Often mounted in a very similar manner to a dry sump oil pump, a remote-mount — or “external” — wet sump oil pump has the advantage in extremely high-RPM applications of offering a gear reduction to operate the pump at a fraction of the crankshaft speed (alleviating RPM-based cavitation concerns), but still providing very-increased oiling capabilities, at the cost of, well, cost and system complexity.
For most of us, upgrading to an improved aftermarket pump and matching pickup should be all that’s needed. Properly measuring and adjusting the clearance between the bottom of the pump pickup and the pan is also critical, since too much clearance isn’t good (air could be drawn into the pump if the pan is low on oil) and too little isn’t good either (the pickup can’t be too close to the bottom of the pan, as its capability the draw oil in will be restricted). Properly setting this and checking it during assembly (typically with modeling clay under the pump pickup, and checking with the pan gasket in place) is the norm. Once adjusted and properly clearanced, the pump pickup tube can be welded or epoxied permanently into position.
There are also high-performance coatings that have been proven to assist the oil pump in doing its job. These graphite coatings can be applied to the moving parts inside the pump and also to the inside of the pump housing to assist the pump in doing its job. The use of coatings inside the pump minimizes the friction inside the pump and limits the effect heat will have on the critical clearances within the pumps as well.
Moving to a Dry County
To this point, we’ve only been discussing street-based, factory systems that are directly related to what our cars shipped with. If we were to define this from an engineering perspective, we’d call them wet-sump systems. The sump is defined as where the oil is stored when it’s not circulating throughout the engine, so in our case, it’s basically the oil pan. The pump pickup lives in the bottom of the pan, so it’s a considered a wet-sump. The alternative to this is a dry-sump, which is what most full-race vehicles rely on (typically, unless specifically disallowed in the rules).
A dry-sump, as the name implies, does not store the oil in the pan. Rather, it’s stored in a remote tank. The tank supplies oil to the pump, which is typically an external, belt-driven component. That same pump scavenges oil that drains to the pan, which is much smaller and designed to collect and direct the oil to the pump so it can be returned to the tank. It sounds a lot more complicated, and in many ways it is. It does rely on many more components, and a lot more plumbing to connect everything together. There are enough benefits to justify all of this, of course, and the essential need for a constant supply of lubricant to the engine (or specifically, to the pump) is chief among them.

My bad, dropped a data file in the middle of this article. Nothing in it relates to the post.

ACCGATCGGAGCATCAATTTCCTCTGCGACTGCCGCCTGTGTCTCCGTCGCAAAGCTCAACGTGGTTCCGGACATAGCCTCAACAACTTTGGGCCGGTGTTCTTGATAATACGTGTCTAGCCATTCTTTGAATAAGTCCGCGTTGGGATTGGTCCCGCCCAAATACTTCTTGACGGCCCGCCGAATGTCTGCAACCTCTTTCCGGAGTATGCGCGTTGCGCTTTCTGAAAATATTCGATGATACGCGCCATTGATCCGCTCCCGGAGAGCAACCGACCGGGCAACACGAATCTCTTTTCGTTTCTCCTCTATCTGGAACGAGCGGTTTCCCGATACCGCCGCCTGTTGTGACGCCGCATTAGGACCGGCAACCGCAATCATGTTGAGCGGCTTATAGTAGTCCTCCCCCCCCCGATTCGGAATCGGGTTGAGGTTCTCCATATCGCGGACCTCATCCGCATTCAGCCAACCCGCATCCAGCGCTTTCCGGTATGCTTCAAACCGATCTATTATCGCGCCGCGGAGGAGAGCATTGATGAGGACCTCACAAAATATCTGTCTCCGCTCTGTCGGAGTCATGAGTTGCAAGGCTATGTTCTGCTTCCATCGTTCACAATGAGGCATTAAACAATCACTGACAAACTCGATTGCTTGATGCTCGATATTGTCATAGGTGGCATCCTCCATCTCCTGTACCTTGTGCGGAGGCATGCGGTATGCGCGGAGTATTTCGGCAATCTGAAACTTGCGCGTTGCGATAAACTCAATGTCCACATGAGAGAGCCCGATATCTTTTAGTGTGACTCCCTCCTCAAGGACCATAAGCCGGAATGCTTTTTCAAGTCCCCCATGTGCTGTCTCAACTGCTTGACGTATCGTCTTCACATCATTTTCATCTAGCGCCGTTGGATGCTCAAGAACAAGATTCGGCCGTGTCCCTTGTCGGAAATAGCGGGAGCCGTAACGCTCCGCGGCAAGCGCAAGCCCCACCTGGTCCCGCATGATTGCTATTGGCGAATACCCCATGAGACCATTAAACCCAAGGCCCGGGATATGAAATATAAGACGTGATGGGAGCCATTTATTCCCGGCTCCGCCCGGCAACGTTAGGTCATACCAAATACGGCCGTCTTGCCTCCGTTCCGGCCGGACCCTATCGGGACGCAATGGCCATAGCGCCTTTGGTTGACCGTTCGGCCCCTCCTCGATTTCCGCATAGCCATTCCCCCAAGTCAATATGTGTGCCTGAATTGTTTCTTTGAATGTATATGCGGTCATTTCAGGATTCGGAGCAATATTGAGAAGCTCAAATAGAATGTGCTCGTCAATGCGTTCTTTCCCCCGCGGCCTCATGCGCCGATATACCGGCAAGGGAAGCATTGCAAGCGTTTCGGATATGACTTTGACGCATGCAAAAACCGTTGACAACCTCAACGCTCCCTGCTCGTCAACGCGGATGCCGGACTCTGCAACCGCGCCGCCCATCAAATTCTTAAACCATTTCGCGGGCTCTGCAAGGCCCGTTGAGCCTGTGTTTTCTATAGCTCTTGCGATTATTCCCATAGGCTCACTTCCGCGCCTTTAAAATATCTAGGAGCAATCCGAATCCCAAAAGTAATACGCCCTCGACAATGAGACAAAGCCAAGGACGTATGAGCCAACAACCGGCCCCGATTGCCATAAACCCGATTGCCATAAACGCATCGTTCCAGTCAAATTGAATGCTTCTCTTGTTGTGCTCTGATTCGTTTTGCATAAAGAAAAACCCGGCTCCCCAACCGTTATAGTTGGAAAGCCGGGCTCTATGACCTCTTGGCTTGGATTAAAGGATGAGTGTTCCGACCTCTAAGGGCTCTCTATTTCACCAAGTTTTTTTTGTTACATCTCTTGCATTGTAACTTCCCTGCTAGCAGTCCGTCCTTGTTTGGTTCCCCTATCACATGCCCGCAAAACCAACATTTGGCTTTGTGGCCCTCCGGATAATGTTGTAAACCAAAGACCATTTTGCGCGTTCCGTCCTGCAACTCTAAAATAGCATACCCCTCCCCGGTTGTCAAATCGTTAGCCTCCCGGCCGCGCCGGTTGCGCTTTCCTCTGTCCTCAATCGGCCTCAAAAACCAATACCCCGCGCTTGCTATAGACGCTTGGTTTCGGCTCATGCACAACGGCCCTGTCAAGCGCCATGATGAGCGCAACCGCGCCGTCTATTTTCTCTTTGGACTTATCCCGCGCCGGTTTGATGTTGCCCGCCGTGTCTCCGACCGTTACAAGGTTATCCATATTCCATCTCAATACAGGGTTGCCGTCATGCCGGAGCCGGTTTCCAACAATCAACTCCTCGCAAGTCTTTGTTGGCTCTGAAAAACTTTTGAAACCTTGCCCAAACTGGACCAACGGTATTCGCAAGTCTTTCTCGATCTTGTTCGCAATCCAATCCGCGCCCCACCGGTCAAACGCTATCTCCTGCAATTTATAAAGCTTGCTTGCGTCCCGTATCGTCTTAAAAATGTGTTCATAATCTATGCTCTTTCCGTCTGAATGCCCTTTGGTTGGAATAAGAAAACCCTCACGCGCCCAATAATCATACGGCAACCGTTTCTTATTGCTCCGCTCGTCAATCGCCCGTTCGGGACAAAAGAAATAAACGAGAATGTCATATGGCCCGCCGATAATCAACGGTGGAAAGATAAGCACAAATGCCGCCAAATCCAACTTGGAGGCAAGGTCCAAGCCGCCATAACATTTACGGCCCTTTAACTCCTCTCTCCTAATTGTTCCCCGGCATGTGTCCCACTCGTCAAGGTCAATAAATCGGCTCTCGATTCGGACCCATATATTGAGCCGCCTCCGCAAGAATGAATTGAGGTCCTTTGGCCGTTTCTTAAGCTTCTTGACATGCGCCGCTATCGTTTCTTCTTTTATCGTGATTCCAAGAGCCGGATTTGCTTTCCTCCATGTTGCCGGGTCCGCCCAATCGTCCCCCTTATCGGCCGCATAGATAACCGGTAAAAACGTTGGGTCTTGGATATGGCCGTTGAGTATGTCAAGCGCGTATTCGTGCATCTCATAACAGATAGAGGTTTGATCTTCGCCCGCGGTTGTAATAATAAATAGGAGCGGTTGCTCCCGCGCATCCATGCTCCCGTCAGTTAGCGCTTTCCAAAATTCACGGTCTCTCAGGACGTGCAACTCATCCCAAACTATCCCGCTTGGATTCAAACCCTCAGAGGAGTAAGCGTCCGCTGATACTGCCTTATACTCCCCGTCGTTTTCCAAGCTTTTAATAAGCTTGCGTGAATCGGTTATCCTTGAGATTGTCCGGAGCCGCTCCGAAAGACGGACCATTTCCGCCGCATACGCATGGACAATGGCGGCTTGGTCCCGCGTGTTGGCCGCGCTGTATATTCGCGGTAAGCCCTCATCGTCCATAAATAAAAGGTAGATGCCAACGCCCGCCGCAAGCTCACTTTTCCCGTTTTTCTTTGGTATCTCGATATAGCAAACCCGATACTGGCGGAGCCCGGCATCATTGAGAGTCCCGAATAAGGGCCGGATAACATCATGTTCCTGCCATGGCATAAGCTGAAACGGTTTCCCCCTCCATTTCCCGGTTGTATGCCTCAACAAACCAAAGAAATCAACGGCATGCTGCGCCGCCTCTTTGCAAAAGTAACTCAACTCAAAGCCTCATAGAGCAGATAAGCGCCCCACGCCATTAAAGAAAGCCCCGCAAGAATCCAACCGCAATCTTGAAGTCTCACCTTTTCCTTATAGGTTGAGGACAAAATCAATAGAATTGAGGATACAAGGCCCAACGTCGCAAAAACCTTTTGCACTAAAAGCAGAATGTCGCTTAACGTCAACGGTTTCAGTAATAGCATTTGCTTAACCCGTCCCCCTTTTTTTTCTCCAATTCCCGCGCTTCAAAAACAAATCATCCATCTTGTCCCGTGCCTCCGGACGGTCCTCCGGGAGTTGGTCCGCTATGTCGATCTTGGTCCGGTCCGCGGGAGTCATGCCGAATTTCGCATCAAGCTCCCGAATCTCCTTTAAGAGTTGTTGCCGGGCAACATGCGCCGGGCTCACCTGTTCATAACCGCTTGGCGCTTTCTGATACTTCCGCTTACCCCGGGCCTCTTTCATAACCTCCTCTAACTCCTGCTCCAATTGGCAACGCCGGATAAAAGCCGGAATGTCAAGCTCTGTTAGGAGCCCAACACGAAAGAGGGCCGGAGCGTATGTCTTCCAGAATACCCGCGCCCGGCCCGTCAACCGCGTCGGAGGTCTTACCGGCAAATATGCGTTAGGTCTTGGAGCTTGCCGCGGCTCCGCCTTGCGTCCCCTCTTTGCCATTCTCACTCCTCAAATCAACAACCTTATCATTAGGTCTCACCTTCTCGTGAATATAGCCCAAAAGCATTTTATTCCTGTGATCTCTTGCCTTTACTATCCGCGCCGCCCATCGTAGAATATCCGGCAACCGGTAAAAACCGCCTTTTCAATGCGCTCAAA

Among the benefits of the dry-sump, the lack of air bubbles in the oil (aeration) ranks really high too. When the oil is returned to the tank, the air that has been stirred into it is allowed to separate. The oil being drawn back into the engine is bubble-free, which is ideal. If bubbles are drawn into the pump, it can cavitate, which means air is mixed in with the oil and during cavitation the pump is not moving near as much oil as it should.
As a result, pressure won’t be maintained at the designated level either. This is because air can compress, while fluid can’t. When air passes through the pump, it occupies the space that should be full of oil and doesn’t maintain the same level of pressure. These are both bad things, and far more mitigated in a dry-sump design than a wet-sump setup.
Making Wet and Dry Work
If a wet-sump setup were to be used in something like an off-road vehicle, consider the difficulty the pan would have controlling the oil inside of it and delivering it to the pump pickup, while bouncing around in three different axes. The effect is similar with hardcore autocross and dedicated road racing cars, with heavy G-loads in the turns and long corners being taken at high speeds.
Similarly, in drag cars, the G-forces pushing the oil to the rear of the pan during an aggressive launch (especially when the front wheels are up in the air) make it really hard to keep oil contained at the pickup, unless the pan is specifically designed to hold additional oil and hold it for the pickup.